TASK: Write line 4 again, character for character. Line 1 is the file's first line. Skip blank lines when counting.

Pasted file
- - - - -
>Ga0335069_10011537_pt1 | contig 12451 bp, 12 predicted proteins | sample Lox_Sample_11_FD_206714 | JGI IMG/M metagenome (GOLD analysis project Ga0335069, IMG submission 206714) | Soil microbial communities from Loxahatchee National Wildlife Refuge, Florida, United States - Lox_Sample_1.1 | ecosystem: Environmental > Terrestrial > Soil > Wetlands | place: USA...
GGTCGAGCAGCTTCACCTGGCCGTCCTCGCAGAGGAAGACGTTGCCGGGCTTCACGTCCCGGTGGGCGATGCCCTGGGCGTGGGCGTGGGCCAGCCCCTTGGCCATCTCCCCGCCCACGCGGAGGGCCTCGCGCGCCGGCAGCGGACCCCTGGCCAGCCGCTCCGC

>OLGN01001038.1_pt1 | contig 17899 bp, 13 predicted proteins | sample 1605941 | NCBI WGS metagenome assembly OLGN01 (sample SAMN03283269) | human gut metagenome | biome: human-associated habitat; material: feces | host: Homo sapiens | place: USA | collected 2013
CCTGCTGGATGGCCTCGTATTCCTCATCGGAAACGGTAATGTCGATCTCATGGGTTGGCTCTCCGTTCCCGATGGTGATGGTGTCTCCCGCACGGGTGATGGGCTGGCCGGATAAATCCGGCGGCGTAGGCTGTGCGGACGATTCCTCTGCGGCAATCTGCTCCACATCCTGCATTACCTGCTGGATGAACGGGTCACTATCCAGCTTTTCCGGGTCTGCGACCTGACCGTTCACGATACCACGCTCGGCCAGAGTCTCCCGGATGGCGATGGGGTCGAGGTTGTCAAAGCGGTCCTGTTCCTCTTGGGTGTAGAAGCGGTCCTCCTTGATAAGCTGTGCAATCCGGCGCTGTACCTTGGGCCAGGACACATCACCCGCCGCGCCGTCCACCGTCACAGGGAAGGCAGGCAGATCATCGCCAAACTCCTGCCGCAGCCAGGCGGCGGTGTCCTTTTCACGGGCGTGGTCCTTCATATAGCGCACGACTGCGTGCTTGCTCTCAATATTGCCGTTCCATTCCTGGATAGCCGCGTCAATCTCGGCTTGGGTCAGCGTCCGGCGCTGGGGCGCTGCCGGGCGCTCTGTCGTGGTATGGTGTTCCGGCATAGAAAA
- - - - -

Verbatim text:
CCTGCTGGATGGCCTCGTATTCCTCATCGGAAACGGTAATGTCGATCTCATGGGTTGGCTCTCCGTTCCCGATGGTGATGGTGTCTCCCGCACGGGTGATGGGCTGGCCGGATAAATCCGGCGGCGTAGGCTGTGCGGACGATTCCTCTGCGGCAATCTGCTCCACATCCTGCATTACCTGCTGGATGAACGGGTCACTATCCAGCTTTTCCGGGTCTGCGACCTGACCGTTCACGATACCACGCTCGGCCAGAGTCTCCCGGATGGCGATGGGGTCGAGGTTGTCAAAGCGGTCCTGTTCCTCTTGGGTGTAGAAGCGGTCCTCCTTGATAAGCTGTGCAATCCGGCGCTGTACCTTGGGCCAGGACACATCACCCGCCGCGCCGTCCACCGTCACAGGGAAGGCAGGCAGATCATCGCCAAACTCCTGCCGCAGCCAGGCGGCGGTGTCCTTTTCACGGGCGTGGTCCTTCATATAGCGCACGACTGCGTGCTTGCTCTCAATATTGCCGTTCCATTCCTGGATAGCCGCGTCAATCTCGGCTTGGGTCAGCGTCCGGCGCTGGGGCGCTGCCGGGCGCTCTGTCGTGGTATGGTGTTCCGGCATAGAAAA